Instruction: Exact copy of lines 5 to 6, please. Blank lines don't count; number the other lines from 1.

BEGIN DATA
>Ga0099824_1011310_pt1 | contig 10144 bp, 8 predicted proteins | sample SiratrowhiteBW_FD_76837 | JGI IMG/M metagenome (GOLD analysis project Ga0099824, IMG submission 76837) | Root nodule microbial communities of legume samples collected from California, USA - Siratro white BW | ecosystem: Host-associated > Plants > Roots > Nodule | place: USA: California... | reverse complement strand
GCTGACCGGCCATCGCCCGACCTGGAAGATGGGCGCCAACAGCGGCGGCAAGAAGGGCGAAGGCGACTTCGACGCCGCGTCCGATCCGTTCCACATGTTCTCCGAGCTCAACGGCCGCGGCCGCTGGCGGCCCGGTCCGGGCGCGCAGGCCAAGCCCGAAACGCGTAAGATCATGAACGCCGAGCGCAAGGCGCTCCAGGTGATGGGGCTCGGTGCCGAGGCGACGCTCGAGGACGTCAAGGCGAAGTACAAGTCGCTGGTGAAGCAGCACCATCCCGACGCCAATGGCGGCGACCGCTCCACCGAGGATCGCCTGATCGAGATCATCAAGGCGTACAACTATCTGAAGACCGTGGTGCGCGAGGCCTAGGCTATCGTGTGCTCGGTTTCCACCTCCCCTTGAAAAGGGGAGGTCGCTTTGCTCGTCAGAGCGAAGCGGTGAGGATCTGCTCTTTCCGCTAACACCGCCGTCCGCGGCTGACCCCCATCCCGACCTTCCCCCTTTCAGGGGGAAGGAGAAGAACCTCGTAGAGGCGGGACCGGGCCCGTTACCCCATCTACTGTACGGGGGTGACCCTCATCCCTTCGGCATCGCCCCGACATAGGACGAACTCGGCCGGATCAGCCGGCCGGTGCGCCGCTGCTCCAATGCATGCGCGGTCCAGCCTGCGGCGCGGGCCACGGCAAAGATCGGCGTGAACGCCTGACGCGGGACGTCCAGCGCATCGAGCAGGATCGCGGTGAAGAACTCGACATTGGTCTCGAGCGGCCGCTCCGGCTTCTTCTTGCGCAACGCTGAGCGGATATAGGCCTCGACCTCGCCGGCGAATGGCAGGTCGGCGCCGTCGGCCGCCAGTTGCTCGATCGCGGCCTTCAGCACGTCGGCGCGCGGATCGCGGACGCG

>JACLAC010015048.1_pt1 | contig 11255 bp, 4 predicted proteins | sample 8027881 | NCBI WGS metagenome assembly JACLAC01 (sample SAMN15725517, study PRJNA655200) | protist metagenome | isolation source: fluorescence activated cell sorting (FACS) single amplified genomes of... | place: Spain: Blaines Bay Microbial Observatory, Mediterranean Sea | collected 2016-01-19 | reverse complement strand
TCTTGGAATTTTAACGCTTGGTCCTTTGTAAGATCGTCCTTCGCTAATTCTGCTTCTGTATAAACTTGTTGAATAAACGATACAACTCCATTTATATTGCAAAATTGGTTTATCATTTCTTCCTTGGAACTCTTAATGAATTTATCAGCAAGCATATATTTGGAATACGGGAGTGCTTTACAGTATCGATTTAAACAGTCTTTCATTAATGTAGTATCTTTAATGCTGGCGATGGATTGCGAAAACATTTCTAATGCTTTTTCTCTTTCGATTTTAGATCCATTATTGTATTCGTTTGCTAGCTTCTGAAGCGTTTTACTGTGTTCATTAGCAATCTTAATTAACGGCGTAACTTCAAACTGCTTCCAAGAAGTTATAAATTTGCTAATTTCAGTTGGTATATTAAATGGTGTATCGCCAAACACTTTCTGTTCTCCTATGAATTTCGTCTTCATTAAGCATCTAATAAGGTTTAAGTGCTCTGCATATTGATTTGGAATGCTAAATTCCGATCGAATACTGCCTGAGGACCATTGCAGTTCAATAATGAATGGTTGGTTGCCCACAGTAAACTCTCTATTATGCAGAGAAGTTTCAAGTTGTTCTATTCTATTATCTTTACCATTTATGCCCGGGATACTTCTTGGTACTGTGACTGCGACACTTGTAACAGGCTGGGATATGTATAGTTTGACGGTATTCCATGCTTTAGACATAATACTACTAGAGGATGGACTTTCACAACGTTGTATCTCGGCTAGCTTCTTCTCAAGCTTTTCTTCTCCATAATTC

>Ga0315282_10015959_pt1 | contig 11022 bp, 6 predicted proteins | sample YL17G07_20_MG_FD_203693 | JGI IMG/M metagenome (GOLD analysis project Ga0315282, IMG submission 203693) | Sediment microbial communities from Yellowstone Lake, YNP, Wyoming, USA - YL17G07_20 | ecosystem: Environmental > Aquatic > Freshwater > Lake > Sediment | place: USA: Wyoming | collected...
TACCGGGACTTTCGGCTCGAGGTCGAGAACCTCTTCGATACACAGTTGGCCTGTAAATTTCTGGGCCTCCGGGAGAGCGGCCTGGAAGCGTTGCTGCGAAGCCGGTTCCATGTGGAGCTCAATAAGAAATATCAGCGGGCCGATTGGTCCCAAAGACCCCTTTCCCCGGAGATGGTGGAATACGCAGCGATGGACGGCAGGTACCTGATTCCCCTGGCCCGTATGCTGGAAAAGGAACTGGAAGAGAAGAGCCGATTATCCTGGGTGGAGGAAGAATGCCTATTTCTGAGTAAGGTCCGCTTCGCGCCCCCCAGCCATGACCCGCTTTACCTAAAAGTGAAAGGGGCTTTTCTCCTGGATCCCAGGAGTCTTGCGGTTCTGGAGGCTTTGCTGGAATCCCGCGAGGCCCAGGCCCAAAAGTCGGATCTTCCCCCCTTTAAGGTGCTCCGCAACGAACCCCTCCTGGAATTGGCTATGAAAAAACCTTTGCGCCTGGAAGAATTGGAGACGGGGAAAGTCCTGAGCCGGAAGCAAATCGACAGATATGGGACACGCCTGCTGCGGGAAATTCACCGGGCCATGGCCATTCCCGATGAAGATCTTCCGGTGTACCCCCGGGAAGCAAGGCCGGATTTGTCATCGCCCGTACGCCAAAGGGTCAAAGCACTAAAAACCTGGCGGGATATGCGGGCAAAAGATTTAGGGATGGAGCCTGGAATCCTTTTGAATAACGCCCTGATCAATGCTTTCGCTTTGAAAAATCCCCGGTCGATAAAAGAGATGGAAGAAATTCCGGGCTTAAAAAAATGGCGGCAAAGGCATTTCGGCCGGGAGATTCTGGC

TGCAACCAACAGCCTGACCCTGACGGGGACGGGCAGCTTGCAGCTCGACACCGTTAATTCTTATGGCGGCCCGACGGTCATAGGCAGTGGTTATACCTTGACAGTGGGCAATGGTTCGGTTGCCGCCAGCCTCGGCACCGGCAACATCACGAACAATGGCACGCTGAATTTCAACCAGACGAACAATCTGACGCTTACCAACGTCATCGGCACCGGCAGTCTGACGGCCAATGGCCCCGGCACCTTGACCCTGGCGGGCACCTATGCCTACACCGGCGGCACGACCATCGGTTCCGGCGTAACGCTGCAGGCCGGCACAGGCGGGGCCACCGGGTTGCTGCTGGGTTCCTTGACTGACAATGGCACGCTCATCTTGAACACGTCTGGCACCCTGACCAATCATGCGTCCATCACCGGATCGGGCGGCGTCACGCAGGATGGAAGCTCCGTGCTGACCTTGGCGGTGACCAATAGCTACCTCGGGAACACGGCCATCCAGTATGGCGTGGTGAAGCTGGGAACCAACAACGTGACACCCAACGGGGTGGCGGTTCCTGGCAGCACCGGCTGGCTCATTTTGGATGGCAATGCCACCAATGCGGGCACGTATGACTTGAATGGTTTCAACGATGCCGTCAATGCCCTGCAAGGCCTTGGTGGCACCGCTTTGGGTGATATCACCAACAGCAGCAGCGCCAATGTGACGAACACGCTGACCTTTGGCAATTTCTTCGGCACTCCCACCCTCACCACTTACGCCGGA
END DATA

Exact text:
>Ga0315282_10015959_pt1 | contig 11022 bp, 6 predicted proteins | sample YL17G07_20_MG_FD_203693 | JGI IMG/M metagenome (GOLD analysis project Ga0315282, IMG submission 203693) | Sediment microbial communities from Yellowstone Lake, YNP, Wyoming, USA - YL17G07_20 | ecosystem: Environmental > Aquatic > Freshwater > Lake > Sediment | place: USA: Wyoming | collected...
TACCGGGACTTTCGGCTCGAGGTCGAGAACCTCTTCGATACACAGTTGGCCTGTAAATTTCTGGGCCTCCGGGAGAGCGGCCTGGAAGCGTTGCTGCGAAGCCGGTTCCATGTGGAGCTCAATAAGAAATATCAGCGGGCCGATTGGTCCCAAAGACCCCTTTCCCCGGAGATGGTGGAATACGCAGCGATGGACGGCAGGTACCTGATTCCCCTGGCCCGTATGCTGGAAAAGGAACTGGAAGAGAAGAGCCGATTATCCTGGGTGGAGGAAGAATGCCTATTTCTGAGTAAGGTCCGCTTCGCGCCCCCCAGCCATGACCCGCTTTACCTAAAAGTGAAAGGGGCTTTTCTCCTGGATCCCAGGAGTCTTGCGGTTCTGGAGGCTTTGCTGGAATCCCGCGAGGCCCAGGCCCAAAAGTCGGATCTTCCCCCCTTTAAGGTGCTCCGCAACGAACCCCTCCTGGAATTGGCTATGAAAAAACCTTTGCGCCTGGAAGAATTGGAGACGGGGAAAGTCCTGAGCCGGAAGCAAATCGACAGATATGGGACACGCCTGCTGCGGGAAATTCACCGGGCCATGGCCATTCCCGATGAAGATCTTCCGGTGTACCCCCGGGAAGCAAGGCCGGATTTGTCATCGCCCGTACGCCAAAGGGTCAAAGCACTAAAAACCTGGCGGGATATGCGGGCAAAAGATTTAGGGATGGAGCCTGGAATCCTTTTGAATAACGCCCTGATCAATGCTTTCGCTTTGAAAAATCCCCGGTCGATAAAAGAGATGGAAGAAATTCCGGGCTTAAAAAAATGGCGGCAAAGGCATTTCGGCCGGGAGATTCTGGC